Sunday, May 22, 2011

Memorial Day

A Navy Seabee from Feb. 1966-Nov. 1969; Mike was wounded in Khe Sanh, Vietnam where he had been sent to work on an air strip and portable, floating bridges.
Mike was awarded a Purple Heart, and a Bronze Star. This much I know from papers I found in his things after he died.

He once thanked me for never having asked: “did you kill anyone?” He never wanted to talk about Vietnam. But sometimes he would be reminded of it and volunteer something;
like how he arrived in Vietnam under heavy fire and how men died there beside him on an airstrip barely having stepped out of the airplane.
How close Khe Sanh was to Laos where snipers hid and fired into Khe Sanh.. And that they were not supposed to shoot back into Laos. And how the wounded and the dead were packed and transported in helicopters. How his less fortunate traveling companions were fork-lifted from the plane and stacked in their body bags.

I did not know about the Bronze Star until after Mike died. I have never seen it.
There were other things I learned after he died. He was an organ donor. I had never had reason to look at his driver’s license. But there it was. And I learned about many kind things he had done for people; things which he never mentioned to me for people I never met until after he died.

I know Vietnam is part of what made Mike who he was: inexhaustibly magnanimous, generous, kind and humble. He even carried bugs out of the house instead of squishing them. And he was strong. I can't recall a single time he complained of his wound, even when his knee had swollen horribly and he walked with obvious pain.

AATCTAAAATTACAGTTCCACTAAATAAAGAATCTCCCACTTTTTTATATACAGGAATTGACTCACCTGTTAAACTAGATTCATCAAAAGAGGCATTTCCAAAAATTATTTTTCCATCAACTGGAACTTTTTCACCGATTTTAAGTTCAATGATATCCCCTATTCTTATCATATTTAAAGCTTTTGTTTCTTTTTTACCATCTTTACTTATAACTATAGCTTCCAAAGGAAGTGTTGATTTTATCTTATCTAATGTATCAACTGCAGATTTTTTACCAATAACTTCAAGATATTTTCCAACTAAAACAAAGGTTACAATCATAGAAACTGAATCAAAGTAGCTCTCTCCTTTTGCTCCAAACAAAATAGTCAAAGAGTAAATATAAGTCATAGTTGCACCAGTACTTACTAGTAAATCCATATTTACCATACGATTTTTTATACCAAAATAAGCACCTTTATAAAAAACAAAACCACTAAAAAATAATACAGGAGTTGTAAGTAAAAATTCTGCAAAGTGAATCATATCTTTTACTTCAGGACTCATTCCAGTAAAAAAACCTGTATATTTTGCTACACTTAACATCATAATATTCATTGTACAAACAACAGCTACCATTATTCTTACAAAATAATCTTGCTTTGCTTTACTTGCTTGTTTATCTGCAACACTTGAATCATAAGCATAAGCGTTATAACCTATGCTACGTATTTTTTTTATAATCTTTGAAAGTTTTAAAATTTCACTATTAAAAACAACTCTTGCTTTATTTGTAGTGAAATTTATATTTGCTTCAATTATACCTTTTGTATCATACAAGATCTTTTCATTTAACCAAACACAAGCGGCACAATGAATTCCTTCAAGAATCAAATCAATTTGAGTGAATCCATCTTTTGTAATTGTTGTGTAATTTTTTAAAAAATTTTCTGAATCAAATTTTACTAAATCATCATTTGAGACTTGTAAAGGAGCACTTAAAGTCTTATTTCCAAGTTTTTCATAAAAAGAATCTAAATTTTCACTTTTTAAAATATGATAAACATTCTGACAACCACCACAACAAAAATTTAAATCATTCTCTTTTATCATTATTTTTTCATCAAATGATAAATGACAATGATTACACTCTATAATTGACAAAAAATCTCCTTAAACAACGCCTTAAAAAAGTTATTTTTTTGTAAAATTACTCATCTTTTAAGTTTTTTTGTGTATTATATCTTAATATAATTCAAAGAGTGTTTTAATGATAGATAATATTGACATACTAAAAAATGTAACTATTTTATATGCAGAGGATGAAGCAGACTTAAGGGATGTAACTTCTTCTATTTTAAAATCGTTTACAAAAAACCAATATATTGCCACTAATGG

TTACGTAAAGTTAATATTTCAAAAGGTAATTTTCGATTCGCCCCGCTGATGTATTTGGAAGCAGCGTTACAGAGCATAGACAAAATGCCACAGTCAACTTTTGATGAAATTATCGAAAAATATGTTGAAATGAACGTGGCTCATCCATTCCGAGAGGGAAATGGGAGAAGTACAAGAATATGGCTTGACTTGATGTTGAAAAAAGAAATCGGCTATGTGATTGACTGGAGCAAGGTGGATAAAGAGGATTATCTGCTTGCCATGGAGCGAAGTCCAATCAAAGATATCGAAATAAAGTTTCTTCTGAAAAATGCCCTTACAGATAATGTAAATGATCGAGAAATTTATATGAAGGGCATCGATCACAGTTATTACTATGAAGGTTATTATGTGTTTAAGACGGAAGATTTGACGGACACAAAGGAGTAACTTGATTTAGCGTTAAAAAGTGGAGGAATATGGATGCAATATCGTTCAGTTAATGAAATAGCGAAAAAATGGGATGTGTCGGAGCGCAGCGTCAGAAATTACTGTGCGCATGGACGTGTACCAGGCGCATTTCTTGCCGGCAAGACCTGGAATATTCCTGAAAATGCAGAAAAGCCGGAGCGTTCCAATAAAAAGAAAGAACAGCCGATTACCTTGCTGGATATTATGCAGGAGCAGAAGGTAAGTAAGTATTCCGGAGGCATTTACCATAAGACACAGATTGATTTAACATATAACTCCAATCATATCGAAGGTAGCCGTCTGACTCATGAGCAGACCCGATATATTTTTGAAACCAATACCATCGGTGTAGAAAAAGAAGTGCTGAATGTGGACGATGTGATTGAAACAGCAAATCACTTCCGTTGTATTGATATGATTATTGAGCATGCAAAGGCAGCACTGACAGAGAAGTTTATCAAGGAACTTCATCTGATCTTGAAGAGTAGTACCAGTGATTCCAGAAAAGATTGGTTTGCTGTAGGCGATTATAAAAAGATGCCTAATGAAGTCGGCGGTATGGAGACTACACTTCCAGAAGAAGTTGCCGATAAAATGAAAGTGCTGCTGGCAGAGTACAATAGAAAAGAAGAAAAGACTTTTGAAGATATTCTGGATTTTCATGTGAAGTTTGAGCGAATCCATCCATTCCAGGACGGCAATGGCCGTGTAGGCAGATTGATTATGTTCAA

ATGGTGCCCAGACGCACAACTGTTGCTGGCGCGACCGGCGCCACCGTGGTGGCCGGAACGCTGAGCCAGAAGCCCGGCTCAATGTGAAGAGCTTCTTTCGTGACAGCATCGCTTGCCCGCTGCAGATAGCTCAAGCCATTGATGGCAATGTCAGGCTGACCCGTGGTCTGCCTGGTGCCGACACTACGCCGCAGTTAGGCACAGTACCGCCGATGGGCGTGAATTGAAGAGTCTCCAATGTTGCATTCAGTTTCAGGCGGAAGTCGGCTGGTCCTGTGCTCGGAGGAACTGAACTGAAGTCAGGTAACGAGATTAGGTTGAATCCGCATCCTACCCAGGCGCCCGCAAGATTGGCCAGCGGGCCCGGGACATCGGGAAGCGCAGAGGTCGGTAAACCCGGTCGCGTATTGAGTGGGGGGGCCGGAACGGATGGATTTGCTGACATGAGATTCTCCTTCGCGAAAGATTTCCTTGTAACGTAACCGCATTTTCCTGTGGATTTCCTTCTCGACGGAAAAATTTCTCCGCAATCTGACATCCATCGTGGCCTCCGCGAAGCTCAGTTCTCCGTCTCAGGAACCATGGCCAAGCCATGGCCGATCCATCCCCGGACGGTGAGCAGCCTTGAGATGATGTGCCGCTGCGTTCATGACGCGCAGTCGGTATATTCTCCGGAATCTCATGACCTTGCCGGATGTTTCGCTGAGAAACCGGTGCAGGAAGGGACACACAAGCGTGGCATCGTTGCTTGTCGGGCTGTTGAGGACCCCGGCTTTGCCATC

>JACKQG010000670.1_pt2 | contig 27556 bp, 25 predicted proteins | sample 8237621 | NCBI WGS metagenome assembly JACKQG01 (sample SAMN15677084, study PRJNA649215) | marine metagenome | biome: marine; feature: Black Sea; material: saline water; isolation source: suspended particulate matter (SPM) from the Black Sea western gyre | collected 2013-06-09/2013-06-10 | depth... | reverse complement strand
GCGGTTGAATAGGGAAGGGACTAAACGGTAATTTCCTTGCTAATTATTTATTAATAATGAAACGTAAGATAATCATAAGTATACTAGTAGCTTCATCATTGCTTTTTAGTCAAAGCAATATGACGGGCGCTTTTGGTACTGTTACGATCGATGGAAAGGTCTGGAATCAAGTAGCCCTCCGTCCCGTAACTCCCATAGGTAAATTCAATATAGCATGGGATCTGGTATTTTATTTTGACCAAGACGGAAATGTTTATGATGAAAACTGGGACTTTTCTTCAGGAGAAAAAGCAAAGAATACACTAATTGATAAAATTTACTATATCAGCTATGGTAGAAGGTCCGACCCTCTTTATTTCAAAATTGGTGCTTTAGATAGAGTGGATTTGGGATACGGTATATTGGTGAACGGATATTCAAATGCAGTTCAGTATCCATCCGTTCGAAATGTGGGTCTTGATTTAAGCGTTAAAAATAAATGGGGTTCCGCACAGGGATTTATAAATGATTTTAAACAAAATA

Mike, it was an honor and great privilege to walk with you a while.

Monday, March 15, 2010

"Chocolate" 2000

"I'm not sure what the theme of my homily today ought to be. Do I want to speak of the miracle of Our Lord's divine transformation? Not really, no. I don't want to talk about His divinity. I'd rather talk about His humanity. I mean, you know, how He lived His life, here on Earth. His *kindness*, His *tolerance*... Listen, here's what I think. I think that we can't go around... measuring our goodness by what we don't do. By what we deny ourselves, what we resist, and who we exclude. I think... we've got to measure goodness by what we *embrace*, what we create... and who we include."

Sermon of Pere Henri, village priest

Community and strong connection is the two edge sword. Most of us crave it. It gives peace of mind when our own good and aspirations are supported. But it also can also crush a spirit; the cost of acceptance and belonging.

Vianne, Juliette Binoche, is a wanderer. She seems torn between her need for personal freedom and the need for connection. A human condition.

In a small French village she has a glimmer of hope for some measure of balance between freedom and connection; a hope for kindness and tolerance.
I always enjoy watching Chocolat. Simple truths and pleasures are seldom simple.

Tuesday, January 19, 2010

Sleepless In Seattle, 1993

Are our lives shaped by destiny or do our wishes and dreams play themselves out in what appears to be chance?
"Sleepless In Seattle" plays with that question in a lighthearted way.
Set between Christmas and Valentines Day, the plot of Sleepless is inspired by that of "An Affair to Remember".
It is based on the idea that in the world there are people destined to be in each others lives. They are attuned to us and we to them. A mere touch of the hand can be enough to reveal them to us.

Sam is grieving for his dead wife and Annie is engaged to Walter, a man who, conveniently for the plot, lacks the magic touch, at least for Annie.
Destiny or a combination of chance and intention bring Annie and Sam together.
The theme of the radio show that first put Sam on Annie's radar was: "Wishes and Dreams". Seeing Annie in an airport by chance or destiny made Sam aware of Annie.